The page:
► Stager, Gary & Sylvia Martinez. Invent to Learn: Making, Tinkering, and Engineering in the Classroom. (2013). Constructing Modern Knowledge Press.
“Making things and then making those things better is at the core of humanity.” That’s the first sentence of Invent to Learn, which sets a firm foundation for making and innovation in any classroom. Practical supply lists and room set-up advice is great.
► Wagner, Tony. Creating Innovators: The Making of Young People Who Will Change the World. (2012). Scribner.
Creating Innovators is a great read, especially for parents, teachers and employers who care about building innovation in our young people. Full of stories to inspire and transform.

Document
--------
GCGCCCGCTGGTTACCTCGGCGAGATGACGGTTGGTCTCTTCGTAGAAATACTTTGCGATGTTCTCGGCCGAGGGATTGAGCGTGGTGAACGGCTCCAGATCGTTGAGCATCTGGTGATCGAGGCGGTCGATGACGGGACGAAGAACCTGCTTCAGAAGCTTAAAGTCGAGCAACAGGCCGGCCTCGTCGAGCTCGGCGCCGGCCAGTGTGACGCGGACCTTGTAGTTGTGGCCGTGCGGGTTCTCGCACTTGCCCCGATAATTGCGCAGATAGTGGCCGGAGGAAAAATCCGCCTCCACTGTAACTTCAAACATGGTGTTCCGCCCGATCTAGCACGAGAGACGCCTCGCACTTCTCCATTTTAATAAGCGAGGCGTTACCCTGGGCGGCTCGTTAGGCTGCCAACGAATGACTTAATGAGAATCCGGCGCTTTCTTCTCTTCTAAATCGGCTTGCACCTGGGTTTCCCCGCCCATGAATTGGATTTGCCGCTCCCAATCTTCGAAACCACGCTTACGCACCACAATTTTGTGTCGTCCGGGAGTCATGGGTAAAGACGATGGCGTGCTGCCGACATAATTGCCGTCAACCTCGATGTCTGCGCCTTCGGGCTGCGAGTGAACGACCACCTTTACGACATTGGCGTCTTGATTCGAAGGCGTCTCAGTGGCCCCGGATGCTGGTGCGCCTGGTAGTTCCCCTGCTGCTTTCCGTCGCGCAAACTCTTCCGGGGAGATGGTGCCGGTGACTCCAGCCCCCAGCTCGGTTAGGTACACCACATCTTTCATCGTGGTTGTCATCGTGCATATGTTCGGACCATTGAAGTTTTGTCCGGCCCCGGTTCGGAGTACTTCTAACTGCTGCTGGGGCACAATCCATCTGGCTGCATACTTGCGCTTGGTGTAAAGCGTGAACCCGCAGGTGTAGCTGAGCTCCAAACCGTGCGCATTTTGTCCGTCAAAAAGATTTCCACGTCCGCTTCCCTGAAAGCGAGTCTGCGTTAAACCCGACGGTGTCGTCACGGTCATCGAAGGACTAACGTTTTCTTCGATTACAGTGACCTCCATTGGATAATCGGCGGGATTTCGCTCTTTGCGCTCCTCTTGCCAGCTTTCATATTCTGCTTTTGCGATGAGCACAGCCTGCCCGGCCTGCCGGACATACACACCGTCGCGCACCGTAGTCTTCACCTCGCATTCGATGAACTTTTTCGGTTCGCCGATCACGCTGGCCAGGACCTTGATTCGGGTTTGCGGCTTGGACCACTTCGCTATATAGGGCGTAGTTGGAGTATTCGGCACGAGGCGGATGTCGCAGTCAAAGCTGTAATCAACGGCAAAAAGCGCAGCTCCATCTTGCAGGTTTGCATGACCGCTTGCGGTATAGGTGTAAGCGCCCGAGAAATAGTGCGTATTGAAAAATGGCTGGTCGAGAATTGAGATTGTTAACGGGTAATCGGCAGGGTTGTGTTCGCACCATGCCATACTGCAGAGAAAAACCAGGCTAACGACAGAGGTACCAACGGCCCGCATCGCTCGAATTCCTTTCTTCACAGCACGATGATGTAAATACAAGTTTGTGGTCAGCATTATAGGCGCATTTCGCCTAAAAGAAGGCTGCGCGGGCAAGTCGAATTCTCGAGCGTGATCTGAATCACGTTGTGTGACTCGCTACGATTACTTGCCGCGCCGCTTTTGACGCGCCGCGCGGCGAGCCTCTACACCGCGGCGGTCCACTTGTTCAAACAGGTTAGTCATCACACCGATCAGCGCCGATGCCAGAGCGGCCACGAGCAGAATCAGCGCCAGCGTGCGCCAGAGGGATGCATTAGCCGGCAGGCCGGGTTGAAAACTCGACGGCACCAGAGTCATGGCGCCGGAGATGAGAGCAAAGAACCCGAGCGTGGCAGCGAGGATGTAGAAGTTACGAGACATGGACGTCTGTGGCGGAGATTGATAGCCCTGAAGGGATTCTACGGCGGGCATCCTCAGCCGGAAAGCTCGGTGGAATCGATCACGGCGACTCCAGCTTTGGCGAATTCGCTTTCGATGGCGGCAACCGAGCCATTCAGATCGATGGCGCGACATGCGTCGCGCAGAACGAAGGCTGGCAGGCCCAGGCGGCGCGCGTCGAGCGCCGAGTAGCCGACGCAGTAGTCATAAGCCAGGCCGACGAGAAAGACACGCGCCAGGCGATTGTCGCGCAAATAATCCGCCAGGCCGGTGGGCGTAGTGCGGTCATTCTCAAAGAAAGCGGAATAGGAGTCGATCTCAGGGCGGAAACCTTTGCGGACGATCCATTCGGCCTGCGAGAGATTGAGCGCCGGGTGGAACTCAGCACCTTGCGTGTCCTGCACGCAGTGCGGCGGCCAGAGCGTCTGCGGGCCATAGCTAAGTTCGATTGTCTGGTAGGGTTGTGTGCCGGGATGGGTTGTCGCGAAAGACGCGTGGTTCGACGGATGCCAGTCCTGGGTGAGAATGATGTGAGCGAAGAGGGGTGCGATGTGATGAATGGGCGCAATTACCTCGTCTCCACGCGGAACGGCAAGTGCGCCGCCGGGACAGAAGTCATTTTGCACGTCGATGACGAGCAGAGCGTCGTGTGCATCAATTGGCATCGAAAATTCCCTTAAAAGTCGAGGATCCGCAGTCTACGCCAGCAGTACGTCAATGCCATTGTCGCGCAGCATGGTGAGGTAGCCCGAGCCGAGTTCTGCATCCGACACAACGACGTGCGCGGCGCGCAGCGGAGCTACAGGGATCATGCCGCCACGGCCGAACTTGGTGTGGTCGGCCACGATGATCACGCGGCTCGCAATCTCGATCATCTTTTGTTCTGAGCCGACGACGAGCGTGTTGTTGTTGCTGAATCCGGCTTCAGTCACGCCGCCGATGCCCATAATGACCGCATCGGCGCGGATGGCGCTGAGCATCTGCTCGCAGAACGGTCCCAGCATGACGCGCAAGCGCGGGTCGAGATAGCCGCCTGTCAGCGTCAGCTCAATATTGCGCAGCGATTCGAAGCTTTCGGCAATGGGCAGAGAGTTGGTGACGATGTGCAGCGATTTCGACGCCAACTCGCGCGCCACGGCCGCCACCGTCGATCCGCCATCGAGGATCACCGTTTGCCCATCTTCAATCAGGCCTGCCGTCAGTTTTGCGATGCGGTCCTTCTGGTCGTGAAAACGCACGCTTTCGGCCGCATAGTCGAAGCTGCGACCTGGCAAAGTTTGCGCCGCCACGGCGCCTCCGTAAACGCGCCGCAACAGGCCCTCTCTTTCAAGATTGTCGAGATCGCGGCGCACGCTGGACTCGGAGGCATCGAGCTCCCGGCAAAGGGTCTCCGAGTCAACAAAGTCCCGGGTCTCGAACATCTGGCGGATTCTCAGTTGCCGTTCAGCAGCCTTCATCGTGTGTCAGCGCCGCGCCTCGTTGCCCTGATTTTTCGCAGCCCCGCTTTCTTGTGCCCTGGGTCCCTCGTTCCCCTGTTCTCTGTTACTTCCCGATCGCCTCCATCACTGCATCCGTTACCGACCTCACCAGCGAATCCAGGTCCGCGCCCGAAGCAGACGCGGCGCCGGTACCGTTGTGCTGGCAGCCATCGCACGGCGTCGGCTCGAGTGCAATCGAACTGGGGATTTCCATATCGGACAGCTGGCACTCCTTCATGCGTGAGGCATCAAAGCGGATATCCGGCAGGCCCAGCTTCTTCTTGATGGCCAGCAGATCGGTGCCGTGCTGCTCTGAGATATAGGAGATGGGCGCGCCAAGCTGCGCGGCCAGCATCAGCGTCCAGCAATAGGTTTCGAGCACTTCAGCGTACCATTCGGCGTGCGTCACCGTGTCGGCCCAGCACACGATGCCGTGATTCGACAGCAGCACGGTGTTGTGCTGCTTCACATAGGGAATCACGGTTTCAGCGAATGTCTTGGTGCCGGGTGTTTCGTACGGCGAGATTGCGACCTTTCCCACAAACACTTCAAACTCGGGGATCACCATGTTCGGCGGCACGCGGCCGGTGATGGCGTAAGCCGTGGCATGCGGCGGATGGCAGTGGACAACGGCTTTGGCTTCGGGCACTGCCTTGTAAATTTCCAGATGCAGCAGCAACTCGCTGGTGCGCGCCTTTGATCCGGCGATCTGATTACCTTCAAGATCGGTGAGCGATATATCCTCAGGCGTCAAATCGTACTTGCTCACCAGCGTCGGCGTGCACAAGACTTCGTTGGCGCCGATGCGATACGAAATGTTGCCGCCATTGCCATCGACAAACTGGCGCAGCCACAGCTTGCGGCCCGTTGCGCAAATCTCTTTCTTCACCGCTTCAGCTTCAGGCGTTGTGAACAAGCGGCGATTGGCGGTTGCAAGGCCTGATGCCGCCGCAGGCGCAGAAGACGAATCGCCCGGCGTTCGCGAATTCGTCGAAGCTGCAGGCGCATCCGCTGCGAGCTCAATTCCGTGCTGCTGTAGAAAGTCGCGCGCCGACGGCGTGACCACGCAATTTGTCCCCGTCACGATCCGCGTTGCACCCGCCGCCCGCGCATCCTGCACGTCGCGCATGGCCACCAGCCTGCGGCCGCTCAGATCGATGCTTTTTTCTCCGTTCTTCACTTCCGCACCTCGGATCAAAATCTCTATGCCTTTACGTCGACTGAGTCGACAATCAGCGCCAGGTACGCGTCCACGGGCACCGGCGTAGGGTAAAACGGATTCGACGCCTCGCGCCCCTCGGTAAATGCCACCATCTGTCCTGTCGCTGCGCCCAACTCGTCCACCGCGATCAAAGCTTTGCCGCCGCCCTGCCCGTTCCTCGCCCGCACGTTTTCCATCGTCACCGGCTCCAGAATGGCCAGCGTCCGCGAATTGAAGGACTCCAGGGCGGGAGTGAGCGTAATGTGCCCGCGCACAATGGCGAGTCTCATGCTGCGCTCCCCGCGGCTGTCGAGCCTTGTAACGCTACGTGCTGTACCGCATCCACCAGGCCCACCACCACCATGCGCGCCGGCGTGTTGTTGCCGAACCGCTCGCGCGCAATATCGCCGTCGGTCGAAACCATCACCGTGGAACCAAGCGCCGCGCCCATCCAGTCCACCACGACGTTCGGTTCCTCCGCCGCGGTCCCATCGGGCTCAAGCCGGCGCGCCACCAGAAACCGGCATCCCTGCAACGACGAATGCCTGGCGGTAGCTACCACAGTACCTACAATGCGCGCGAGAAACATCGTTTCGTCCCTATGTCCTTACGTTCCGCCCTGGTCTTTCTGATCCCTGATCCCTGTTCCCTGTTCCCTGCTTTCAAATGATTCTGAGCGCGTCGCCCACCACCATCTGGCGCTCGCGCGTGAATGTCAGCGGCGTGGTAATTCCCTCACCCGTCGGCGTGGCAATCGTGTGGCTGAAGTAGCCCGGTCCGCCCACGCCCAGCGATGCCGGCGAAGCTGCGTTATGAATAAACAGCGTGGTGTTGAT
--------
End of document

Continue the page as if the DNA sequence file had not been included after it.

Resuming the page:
► Wiggins, Grant & Jay McTighe. Essential Questions: Opening Doors to Student Understanding. (2012). Association for Supervision & Curriculum Development
Students are creating their own essential questions in Genius Hour. Think about the rest of our day: How many questions do we ask of students? How many of those questions are timeless, foundational and vital? We want more and more of our questions to be “essential.” Let this book guide you and your students as you ask meaningful questions in all your hours together.
If you have other favorite books that can support Genius Hour classrooms, please share in the comments!